Placebo effect update

For years, the placebo effect has baffled doctors and scientists. People taking inactive medications really do get better to a certain extent and there has been much questioning as to why this happens and exactly what triggers the power of the placebo.

Placebos are used in virtually all clinical research. New medications are tested against inactive ones to ensure the medicine is truly helping people get better. Study volunteers do not know whether they are receiving the fake medicine or the real one and in order for the new drug to be deemed effective, it has to be shown to work better than the placebo.

Although it may seem as though the group taking the real medicine would stick out very obviously from those taking the fake drug, many people do experience significant improvement just taking the placebo.

Until fairly recently, this was deemed to be almost entirely a psychological effect. When we believe we are getting better, our body tricks us into feeling a bit better.

Some research over the past couple of years has finally quantified a mind-body connection showing our physiology does indeed react to placebo.

Most recently, a study of Parkinson's Disease patients completed out of UBC found the placebo effect was maximized when study volunteers were told they had a good chance of getting the real treatment instead of a sugar pill but were still kept somewhat unsure.

In this study of placebo, all volunteers received inactive medication. Equal numbers were told they had a 25, 50, 75 or 100 percent chance of getting real medicine. Those who were told they had a 75 percent chance of getting the active drugs experienced the most significant improvement.

It seems the hope of real treatment coupled with uncertainty stimulated the brain's reward system and their brains produced significant amounts of dopamine, a chemical key to reward that is also lacking in the brains of Parkinson's sufferers.

No dopamine response occurred in those given placebo after being told they had only a 25 or 50 percent response and interestingly, no response occurred for those told they had a 100 percent chance of real medicine either.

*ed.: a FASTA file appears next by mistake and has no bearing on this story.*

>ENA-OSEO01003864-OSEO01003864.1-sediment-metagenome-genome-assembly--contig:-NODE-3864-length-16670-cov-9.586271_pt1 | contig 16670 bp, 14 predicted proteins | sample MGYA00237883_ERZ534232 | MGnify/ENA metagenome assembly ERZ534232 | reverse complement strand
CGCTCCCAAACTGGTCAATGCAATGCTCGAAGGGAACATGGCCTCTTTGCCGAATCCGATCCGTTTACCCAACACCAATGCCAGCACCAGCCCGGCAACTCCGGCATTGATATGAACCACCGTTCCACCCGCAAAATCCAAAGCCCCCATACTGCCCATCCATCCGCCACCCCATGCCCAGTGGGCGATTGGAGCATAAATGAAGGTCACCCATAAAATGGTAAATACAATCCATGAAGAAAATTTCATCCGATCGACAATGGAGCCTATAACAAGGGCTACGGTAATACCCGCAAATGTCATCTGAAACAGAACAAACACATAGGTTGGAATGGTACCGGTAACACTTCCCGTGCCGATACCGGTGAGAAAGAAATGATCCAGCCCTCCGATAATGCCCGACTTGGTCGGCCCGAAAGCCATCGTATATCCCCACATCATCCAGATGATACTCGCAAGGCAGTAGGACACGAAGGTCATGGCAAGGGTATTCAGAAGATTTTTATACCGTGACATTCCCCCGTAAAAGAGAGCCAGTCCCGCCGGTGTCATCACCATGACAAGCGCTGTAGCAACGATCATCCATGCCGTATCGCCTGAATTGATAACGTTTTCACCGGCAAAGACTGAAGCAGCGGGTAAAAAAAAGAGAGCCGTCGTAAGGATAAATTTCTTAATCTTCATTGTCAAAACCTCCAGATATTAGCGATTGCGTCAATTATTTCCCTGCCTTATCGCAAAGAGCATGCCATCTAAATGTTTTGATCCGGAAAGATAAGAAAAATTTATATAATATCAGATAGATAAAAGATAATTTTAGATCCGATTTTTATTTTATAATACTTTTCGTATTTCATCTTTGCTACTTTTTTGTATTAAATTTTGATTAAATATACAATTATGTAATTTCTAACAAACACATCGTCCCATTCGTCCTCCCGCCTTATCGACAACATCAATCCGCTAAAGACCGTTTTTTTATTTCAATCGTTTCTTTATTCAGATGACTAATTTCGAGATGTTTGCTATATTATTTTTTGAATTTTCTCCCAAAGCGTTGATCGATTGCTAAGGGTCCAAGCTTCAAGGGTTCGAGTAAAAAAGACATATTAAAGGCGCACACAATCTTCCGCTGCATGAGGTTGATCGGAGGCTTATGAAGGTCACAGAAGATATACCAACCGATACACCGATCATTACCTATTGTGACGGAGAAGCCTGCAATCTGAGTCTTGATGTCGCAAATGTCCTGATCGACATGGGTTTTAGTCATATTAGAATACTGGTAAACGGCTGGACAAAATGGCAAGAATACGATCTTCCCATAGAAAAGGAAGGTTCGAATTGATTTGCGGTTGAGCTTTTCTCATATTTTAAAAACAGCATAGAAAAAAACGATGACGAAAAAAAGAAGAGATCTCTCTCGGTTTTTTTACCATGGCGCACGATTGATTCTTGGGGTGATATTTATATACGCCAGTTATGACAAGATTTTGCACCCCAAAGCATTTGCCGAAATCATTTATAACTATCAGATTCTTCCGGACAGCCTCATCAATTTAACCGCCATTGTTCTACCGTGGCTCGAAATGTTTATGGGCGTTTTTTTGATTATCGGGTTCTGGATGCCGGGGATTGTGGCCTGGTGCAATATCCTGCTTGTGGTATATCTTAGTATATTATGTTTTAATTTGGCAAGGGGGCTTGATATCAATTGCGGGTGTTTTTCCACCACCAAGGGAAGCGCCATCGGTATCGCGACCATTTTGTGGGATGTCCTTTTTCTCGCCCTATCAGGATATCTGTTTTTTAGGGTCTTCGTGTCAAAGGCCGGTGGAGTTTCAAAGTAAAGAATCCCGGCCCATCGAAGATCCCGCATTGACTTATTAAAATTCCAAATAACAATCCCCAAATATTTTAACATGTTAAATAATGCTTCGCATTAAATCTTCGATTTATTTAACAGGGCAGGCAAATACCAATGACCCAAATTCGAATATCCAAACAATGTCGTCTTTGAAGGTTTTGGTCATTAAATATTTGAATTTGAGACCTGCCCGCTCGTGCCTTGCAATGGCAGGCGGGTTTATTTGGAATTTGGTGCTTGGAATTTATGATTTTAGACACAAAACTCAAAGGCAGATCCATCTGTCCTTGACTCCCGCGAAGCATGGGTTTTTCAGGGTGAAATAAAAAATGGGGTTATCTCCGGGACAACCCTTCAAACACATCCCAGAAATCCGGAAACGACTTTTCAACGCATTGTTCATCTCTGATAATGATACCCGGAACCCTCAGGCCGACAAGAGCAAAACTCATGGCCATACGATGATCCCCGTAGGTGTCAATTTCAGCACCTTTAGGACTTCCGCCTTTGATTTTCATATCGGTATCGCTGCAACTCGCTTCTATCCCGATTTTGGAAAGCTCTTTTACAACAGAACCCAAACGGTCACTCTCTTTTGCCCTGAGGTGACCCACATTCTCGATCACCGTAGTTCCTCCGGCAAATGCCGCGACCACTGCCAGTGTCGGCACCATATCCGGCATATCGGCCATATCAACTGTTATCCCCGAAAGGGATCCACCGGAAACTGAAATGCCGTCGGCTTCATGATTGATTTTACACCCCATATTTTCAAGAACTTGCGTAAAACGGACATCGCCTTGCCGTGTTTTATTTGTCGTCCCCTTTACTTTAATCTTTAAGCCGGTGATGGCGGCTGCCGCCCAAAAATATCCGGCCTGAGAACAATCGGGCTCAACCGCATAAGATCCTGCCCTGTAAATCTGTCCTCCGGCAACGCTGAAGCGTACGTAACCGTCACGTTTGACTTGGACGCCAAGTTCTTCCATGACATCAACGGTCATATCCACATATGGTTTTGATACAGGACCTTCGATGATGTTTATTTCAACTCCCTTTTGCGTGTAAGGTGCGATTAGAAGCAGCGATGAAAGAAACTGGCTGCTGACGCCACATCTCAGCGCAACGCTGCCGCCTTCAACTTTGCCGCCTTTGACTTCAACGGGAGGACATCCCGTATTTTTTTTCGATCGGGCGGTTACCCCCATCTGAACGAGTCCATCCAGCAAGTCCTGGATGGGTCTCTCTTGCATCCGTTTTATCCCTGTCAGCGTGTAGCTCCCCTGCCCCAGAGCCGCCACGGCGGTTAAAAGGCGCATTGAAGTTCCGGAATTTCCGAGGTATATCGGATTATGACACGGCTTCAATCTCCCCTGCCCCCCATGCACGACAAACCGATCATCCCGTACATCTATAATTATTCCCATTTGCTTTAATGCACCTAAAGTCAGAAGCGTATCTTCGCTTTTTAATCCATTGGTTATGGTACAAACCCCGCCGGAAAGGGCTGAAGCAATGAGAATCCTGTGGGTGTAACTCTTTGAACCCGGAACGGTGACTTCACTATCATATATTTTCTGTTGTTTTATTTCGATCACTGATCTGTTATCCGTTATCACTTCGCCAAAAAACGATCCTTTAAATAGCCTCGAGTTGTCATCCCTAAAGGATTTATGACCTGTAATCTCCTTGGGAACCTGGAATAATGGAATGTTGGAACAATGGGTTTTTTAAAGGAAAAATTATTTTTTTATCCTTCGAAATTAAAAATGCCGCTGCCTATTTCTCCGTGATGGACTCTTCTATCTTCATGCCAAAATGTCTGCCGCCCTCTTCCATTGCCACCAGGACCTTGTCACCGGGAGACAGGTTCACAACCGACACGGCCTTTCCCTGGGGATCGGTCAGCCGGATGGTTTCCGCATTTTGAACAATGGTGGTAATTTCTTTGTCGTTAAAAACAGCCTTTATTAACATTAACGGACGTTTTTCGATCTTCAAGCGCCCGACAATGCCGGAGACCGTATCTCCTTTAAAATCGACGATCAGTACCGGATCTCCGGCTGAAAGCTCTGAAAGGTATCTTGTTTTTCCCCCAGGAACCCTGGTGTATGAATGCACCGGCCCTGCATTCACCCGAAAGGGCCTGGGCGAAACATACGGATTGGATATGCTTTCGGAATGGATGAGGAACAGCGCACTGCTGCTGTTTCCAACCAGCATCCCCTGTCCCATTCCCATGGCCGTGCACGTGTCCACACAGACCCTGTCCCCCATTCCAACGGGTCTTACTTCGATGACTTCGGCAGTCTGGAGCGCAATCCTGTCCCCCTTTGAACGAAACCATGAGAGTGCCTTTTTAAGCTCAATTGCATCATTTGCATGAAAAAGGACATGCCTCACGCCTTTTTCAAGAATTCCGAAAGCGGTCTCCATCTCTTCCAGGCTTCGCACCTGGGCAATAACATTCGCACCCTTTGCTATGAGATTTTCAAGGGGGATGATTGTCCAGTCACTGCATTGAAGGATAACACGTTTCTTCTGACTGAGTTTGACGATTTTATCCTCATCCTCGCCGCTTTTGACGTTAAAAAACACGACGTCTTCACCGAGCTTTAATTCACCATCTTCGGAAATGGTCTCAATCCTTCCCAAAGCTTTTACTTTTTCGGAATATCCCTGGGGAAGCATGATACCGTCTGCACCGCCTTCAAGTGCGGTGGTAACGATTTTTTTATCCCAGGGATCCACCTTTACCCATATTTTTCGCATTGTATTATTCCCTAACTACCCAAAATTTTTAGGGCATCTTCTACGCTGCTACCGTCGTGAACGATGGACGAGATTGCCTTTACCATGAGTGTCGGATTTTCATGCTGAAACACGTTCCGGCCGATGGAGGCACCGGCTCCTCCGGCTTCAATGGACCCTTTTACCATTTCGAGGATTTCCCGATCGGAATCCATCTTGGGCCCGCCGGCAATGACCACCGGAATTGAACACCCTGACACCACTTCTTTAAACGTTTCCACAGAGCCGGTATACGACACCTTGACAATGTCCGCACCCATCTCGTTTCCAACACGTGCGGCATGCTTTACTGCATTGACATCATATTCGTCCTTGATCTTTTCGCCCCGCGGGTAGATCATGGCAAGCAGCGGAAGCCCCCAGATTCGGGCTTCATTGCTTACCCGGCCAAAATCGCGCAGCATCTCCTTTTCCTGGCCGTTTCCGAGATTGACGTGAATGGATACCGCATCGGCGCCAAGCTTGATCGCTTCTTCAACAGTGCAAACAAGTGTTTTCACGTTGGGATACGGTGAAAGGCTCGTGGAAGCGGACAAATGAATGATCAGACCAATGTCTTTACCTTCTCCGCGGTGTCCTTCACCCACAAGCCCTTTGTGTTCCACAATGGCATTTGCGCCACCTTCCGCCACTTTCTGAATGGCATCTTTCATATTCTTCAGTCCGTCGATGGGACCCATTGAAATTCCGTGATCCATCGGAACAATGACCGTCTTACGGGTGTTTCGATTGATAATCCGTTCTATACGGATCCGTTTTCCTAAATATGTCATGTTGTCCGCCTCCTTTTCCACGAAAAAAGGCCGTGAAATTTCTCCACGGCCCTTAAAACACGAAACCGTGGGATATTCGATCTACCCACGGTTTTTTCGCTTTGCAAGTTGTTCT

These findings showed that a person's expectations directly regulate the power of the placebo by stimulating the brain's reaction.

More research into different conditions including chronic pain, depression and others are needed to see whether this effect would be the same. In Parkinson's disease, the brain's reward system is abnormal, so there are questions remaining about whether some response might happen at lower expectations in those with normal reward systems.

This study is somewhat similar to another one completed in the US a couple of years ago where healthy volunteers were given painful stimuli and told they were receiving medicine to ease their pain.

In this case, the volunteers' brains released endorphins to block pain receptors when they were told they were receiving medication.

Although it is interesting and valuable to learn how the placebo response works as it may be a useful tool to augment effective treatment, it is dangerous to assume replacing active medication with placebo would yield long term results. In cases of serious, chronic or life-threatening illness, the person may feel better but still die sooner if not using an effective treatment.

Generally, placebo effect does not last indefinitely. In psychiatry placebo effects are generally short-lived and do not eliminate all symptoms or lead to lasting improvement in a person's ability to function.

 

Current Studies

 Alzheimer's Disease 

 Parkinson's Disease

 

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